The Tempest is one of those plays that can be very tough sledding for the modern audience. I just watched the BBC 1980’s TV version, and it is borderline. Even Michael Horndern, by whom I’ve never seen Lear played better than, has a hard time selling Prospero. But that’s what must be done in this play. If folks don’t like Prospero, if the audience doesn’t trust his intentions, and if they don’t become sympathetic with his project, then uneasiness builds apace.
So if you want to know what I think, I think Prospero must be played with barely contained joy in every moment. He’s been shipwrecked, his dukedom stolen, his home lost, and he has landed on an island. But he has acquired magical power, has a powerful spirit-servant, and can command the elements and control anyone who comes to the island. His reach is even long enough to command a storm and bring a passing ship to wreck on his island, because the ship contains the two men who most wronged him in the beginning. And once he brings them to shore, he uses his powers with absolute sway: they go and do only as he allows and directs.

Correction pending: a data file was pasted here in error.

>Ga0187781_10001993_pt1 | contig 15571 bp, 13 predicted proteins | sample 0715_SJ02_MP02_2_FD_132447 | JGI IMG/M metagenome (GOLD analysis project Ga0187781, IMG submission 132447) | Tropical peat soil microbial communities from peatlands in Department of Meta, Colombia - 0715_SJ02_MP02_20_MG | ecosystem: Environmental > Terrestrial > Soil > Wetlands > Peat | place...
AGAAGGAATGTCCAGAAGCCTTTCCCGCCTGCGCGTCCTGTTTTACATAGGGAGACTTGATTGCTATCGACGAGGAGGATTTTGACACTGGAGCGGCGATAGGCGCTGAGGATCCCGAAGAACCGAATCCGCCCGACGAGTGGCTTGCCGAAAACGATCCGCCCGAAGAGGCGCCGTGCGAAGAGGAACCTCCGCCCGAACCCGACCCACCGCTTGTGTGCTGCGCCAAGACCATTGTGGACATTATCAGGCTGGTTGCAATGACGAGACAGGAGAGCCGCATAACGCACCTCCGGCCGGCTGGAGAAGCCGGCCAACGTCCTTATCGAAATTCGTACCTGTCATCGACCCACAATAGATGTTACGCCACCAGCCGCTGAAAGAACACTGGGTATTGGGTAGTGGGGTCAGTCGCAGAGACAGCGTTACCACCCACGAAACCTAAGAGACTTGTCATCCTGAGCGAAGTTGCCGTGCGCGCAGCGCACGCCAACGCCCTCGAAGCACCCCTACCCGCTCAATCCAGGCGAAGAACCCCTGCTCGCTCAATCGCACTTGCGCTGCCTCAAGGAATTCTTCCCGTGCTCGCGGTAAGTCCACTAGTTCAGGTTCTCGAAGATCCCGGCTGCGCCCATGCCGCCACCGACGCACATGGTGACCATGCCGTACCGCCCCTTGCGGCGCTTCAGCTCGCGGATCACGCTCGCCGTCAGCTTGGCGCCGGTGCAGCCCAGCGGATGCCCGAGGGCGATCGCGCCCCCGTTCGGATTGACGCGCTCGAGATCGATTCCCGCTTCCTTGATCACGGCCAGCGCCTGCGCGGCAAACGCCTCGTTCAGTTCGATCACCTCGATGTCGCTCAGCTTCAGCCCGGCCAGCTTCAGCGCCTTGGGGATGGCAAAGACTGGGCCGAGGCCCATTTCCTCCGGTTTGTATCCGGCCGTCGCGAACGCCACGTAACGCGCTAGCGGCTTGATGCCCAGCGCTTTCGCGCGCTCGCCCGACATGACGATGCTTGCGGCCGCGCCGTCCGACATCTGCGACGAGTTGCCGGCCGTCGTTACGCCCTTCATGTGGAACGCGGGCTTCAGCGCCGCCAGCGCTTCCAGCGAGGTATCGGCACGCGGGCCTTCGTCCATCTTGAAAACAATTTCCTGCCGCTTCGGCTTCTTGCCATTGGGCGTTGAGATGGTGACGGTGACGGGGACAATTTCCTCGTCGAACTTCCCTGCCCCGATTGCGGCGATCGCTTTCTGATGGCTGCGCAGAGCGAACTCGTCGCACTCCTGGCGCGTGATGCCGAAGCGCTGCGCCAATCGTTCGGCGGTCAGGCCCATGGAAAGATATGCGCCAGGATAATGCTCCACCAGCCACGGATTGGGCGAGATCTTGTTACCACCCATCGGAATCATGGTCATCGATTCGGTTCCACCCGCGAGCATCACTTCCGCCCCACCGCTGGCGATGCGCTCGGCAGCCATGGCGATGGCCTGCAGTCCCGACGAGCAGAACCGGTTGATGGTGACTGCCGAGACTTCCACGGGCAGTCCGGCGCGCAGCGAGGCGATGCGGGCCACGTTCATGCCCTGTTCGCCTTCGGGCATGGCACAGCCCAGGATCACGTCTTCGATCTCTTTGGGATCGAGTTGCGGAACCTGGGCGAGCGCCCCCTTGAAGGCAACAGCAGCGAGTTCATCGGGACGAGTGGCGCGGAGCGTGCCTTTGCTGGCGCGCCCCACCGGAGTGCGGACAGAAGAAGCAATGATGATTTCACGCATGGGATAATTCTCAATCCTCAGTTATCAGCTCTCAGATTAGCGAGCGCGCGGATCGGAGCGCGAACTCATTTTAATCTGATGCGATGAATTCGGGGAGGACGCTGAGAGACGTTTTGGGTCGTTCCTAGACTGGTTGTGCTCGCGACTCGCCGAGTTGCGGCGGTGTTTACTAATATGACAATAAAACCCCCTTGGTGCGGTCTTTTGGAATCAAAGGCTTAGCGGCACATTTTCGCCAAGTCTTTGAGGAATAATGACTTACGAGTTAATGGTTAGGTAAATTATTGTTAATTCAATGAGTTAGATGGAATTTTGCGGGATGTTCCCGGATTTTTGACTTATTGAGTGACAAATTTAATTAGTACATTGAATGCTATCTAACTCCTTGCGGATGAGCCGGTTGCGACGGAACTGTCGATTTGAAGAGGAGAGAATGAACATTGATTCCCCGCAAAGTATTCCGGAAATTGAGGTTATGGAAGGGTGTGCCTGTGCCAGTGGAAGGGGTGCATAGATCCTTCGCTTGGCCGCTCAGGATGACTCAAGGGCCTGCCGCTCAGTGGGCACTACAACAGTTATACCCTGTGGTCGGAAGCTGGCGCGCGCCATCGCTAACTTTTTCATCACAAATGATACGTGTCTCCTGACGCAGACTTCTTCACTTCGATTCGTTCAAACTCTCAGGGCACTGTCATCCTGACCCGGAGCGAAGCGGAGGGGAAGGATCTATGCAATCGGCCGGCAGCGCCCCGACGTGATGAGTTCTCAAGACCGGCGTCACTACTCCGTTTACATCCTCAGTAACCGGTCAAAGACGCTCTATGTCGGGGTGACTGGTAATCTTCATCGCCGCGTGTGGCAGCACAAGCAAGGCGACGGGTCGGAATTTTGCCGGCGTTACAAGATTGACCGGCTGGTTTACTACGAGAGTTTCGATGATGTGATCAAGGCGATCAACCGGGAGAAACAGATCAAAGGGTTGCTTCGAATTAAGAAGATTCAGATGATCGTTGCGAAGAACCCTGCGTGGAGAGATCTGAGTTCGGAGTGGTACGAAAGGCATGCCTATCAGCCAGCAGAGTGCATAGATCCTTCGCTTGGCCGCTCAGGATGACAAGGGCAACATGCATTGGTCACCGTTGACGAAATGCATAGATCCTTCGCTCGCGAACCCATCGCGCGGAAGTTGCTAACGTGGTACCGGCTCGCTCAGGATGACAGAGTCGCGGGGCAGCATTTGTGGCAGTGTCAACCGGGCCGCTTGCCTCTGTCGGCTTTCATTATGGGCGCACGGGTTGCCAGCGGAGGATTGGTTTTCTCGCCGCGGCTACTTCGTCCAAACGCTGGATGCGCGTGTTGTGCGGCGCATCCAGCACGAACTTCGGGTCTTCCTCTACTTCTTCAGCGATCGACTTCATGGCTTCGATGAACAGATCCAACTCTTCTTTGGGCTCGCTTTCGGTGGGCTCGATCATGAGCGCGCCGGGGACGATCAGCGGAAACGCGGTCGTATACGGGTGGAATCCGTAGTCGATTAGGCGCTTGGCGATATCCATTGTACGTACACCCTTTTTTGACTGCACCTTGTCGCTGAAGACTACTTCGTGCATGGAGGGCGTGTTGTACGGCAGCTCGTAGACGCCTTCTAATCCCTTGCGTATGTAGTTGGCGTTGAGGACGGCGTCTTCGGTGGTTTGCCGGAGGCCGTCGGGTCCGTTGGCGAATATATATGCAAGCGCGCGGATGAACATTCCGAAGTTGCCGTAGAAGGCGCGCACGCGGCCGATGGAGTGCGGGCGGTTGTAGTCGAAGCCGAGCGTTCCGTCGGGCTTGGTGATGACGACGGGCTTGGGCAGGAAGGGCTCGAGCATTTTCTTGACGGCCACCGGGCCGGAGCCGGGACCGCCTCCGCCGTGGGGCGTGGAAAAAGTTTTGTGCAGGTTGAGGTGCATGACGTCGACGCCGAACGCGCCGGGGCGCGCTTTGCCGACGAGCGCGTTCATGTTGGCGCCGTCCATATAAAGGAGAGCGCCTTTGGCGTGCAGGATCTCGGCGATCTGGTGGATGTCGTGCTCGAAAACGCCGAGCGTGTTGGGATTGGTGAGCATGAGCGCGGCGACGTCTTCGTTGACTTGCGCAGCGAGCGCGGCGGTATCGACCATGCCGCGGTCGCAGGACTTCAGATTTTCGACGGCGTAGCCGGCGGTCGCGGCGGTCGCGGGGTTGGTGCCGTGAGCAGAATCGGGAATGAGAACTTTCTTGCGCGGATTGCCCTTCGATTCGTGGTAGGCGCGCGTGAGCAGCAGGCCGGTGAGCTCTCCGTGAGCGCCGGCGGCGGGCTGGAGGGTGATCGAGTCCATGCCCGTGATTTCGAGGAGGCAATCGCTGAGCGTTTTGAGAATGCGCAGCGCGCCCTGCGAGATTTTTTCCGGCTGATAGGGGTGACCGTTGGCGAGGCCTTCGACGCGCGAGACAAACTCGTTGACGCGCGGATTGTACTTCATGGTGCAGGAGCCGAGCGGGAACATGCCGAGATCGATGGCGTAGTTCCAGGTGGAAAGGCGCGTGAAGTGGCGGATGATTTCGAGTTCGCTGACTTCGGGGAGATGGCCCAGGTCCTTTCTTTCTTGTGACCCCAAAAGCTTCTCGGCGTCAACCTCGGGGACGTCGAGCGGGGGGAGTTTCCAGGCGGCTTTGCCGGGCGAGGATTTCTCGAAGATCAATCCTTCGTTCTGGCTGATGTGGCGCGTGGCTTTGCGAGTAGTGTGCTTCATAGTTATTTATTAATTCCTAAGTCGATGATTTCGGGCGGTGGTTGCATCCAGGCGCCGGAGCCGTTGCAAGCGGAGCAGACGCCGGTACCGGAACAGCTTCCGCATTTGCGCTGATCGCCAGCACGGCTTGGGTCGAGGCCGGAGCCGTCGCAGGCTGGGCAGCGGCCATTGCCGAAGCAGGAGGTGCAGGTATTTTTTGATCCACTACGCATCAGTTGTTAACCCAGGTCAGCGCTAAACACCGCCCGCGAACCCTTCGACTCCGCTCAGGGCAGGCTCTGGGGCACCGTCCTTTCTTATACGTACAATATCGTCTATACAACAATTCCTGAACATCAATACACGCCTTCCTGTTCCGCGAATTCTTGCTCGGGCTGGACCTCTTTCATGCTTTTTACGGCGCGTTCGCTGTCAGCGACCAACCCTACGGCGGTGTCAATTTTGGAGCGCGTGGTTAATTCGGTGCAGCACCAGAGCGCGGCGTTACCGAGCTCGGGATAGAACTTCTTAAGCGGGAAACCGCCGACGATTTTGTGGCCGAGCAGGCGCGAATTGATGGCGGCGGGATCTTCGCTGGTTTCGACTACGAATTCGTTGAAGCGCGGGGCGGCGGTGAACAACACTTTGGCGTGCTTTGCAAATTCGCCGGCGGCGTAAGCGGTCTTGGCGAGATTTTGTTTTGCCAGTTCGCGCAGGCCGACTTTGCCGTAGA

Why would he do that? To get revenge? Wonderfully, no. The whole play and everything he directs is designed to bring his offenders finally before him where their sins are exposed and … he forgives them. Everything leads to forgiveness. He is not paying them back or making them suffer or abandoning them to the island while he returns to Milan to take back his dukedom. No. He works all his wonders to forgive his enemies. This is a happy project, and he should be seen to delight in it.
Then after the last scene of forgiveness and reconciliation, in the last speech of the play, Prospero addresses the audience directly. He asks forgiveness of them, reminding them not very indirectly, that those who hope to be forgiven by heaven must forgive all offenses against themselves.
And since this is basically Shakepeare’s “last” play, it is common to see Prospero’s exit as Shakespeare’s own goodbye. Prospero lays aside his magic staff, and releases the powerful spirit who served him, and prepares to leave the magical island where everything the characters can do is directly under his sway. Even so, Shakespeare puts down his pen, releases his muse, and leaves behind him the magical storyland of the theater and the characters he commanded.
That kind of stunt “works” for an audience if it is done with a deep joy and an ever-present twinkle in the eye, a fundamental playfulness, and a commitment to reconciliation and final forgiveness.
For best results, that’s how Prospero has gotta be played.